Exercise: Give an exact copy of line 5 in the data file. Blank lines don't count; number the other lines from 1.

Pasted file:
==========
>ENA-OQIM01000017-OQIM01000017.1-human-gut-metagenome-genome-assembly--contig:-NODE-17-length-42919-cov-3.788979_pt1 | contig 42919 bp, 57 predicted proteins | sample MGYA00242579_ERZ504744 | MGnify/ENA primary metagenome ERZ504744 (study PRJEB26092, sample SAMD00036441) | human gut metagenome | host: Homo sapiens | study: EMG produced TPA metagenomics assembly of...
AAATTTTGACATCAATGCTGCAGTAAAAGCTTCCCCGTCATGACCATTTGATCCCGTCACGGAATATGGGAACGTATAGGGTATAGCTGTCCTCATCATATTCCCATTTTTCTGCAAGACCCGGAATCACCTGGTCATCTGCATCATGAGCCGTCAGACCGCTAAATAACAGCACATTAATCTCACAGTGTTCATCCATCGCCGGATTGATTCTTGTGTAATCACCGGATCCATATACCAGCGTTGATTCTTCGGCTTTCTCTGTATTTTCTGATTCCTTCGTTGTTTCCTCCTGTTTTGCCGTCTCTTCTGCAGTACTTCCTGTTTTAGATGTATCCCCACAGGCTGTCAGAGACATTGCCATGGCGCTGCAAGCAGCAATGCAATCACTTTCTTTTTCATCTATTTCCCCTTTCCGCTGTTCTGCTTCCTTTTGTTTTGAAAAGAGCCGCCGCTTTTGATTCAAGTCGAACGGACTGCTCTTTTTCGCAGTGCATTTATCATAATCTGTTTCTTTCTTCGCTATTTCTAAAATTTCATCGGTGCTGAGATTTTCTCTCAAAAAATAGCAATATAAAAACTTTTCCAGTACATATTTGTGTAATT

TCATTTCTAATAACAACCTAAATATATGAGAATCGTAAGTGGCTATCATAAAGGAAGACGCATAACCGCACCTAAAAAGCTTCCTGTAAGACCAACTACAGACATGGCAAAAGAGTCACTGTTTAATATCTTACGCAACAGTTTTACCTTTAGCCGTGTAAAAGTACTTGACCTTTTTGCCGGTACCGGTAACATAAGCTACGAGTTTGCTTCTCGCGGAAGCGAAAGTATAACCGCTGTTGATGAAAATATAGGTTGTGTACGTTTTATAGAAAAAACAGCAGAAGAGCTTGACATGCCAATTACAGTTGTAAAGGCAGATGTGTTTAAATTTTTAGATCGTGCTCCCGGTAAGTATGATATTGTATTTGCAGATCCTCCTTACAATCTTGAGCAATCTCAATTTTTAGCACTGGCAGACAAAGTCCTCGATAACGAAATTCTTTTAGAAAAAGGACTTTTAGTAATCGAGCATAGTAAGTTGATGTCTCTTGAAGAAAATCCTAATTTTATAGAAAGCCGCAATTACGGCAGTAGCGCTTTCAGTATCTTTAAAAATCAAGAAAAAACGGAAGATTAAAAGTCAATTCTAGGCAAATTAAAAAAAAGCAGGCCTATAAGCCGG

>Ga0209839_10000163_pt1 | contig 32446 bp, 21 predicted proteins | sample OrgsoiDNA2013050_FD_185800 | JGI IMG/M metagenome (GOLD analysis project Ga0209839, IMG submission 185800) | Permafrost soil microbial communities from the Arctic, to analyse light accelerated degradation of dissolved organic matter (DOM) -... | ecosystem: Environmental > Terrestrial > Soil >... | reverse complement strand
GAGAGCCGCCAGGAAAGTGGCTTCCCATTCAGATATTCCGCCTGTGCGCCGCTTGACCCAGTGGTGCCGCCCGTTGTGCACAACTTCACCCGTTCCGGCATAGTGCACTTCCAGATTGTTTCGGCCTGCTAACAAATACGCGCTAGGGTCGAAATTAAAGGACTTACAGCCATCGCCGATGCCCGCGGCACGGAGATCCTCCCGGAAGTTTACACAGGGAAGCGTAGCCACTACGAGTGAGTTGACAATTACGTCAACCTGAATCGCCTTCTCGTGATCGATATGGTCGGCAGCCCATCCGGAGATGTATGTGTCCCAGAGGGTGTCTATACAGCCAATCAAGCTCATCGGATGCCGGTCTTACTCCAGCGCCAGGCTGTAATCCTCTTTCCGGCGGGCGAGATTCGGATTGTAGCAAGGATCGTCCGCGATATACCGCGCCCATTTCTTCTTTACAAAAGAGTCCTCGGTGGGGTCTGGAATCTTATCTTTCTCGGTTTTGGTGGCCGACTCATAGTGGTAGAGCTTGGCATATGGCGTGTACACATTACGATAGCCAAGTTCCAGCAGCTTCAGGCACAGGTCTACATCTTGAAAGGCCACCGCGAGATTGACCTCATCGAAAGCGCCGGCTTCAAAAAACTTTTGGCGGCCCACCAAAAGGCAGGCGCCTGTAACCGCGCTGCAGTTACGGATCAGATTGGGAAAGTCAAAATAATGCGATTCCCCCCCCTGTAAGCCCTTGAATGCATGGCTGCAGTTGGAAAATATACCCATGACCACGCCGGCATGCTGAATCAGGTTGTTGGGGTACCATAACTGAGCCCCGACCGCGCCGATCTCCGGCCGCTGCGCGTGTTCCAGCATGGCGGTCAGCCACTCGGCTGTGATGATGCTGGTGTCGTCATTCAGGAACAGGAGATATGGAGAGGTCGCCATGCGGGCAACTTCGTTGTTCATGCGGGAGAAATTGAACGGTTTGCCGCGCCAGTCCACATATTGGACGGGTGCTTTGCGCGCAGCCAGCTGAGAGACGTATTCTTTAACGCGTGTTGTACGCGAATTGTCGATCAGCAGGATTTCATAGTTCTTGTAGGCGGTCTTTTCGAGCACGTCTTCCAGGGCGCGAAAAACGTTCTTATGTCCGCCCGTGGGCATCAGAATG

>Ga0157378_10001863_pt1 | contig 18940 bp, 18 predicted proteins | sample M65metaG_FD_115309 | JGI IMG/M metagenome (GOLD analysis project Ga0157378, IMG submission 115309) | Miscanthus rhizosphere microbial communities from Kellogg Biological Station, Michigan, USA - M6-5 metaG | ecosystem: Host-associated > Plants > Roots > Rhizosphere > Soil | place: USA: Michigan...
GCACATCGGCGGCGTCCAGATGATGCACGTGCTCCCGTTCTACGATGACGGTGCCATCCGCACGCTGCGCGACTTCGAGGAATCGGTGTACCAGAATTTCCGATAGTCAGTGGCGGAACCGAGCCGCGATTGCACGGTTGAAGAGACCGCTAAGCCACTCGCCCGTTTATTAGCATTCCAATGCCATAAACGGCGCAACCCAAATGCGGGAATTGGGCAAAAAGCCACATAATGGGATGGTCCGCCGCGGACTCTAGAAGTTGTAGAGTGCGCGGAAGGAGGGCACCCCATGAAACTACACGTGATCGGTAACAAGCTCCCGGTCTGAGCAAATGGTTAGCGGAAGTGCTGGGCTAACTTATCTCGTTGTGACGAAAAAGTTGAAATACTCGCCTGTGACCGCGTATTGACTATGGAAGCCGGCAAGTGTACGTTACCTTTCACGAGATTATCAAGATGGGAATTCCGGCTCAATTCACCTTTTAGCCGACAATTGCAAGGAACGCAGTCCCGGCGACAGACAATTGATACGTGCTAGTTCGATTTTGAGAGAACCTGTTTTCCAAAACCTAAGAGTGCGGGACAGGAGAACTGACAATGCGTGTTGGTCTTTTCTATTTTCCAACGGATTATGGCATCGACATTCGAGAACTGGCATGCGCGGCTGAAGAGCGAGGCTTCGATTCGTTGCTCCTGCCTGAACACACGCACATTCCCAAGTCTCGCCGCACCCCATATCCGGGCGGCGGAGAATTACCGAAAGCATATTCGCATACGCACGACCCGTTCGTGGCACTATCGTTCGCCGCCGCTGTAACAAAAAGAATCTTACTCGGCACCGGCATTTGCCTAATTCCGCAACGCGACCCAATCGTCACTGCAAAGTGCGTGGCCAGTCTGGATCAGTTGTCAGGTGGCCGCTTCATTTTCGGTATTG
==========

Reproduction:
GAGAGCCGCCAGGAAAGTGGCTTCCCATTCAGATATTCCGCCTGTGCGCCGCTTGACCCAGTGGTGCCGCCCGTTGTGCACAACTTCACCCGTTCCGGCATAGTGCACTTCCAGATTGTTTCGGCCTGCTAACAAATACGCGCTAGGGTCGAAATTAAAGGACTTACAGCCATCGCCGATGCCCGCGGCACGGAGATCCTCCCGGAAGTTTACACAGGGAAGCGTAGCCACTACGAGTGAGTTGACAATTACGTCAACCTGAATCGCCTTCTCGTGATCGATATGGTCGGCAGCCCATCCGGAGATGTATGTGTCCCAGAGGGTGTCTATACAGCCAATCAAGCTCATCGGATGCCGGTCTTACTCCAGCGCCAGGCTGTAATCCTCTTTCCGGCGGGCGAGATTCGGATTGTAGCAAGGATCGTCCGCGATATACCGCGCCCATTTCTTCTTTACAAAAGAGTCCTCGGTGGGGTCTGGAATCTTATCTTTCTCGGTTTTGGTGGCCGACTCATAGTGGTAGAGCTTGGCATATGGCGTGTACACATTACGATAGCCAAGTTCCAGCAGCTTCAGGCACAGGTCTACATCTTGAAAGGCCACCGCGAGATTGACCTCATCGAAAGCGCCGGCTTCAAAAAACTTTTGGCGGCCCACCAAAAGGCAGGCGCCTGTAACCGCGCTGCAGTTACGGATCAGATTGGGAAAGTCAAAATAATGCGATTCCCCCCCCTGTAAGCCCTTGAATGCATGGCTGCAGTTGGAAAATATACCCATGACCACGCCGGCATGCTGAATCAGGTTGTTGGGGTACCATAACTGAGCCCCGACCGCGCCGATCTCCGGCCGCTGCGCGTGTTCCAGCATGGCGGTCAGCCACTCGGCTGTGATGATGCTGGTGTCGTCATTCAGGAACAGGAGATATGGAGAGGTCGCCATGCGGGCAACTTCGTTGTTCATGCGGGAGAAATTGAACGGTTTGCCGCGCCAGTCCACATATTGGACGGGTGCTTTGCGCGCAGCCAGCTGAGAGACGTATTCTTTAACGCGTGTTGTACGCGAATTGTCGATCAGCAGGATTTCATAGTTCTTGTAGGCGGTCTTTTCGAGCACGTCTTCCAGGGCGCGAAAAACGTTCTTATGTCCGCCCGTGGGCATCAGAATG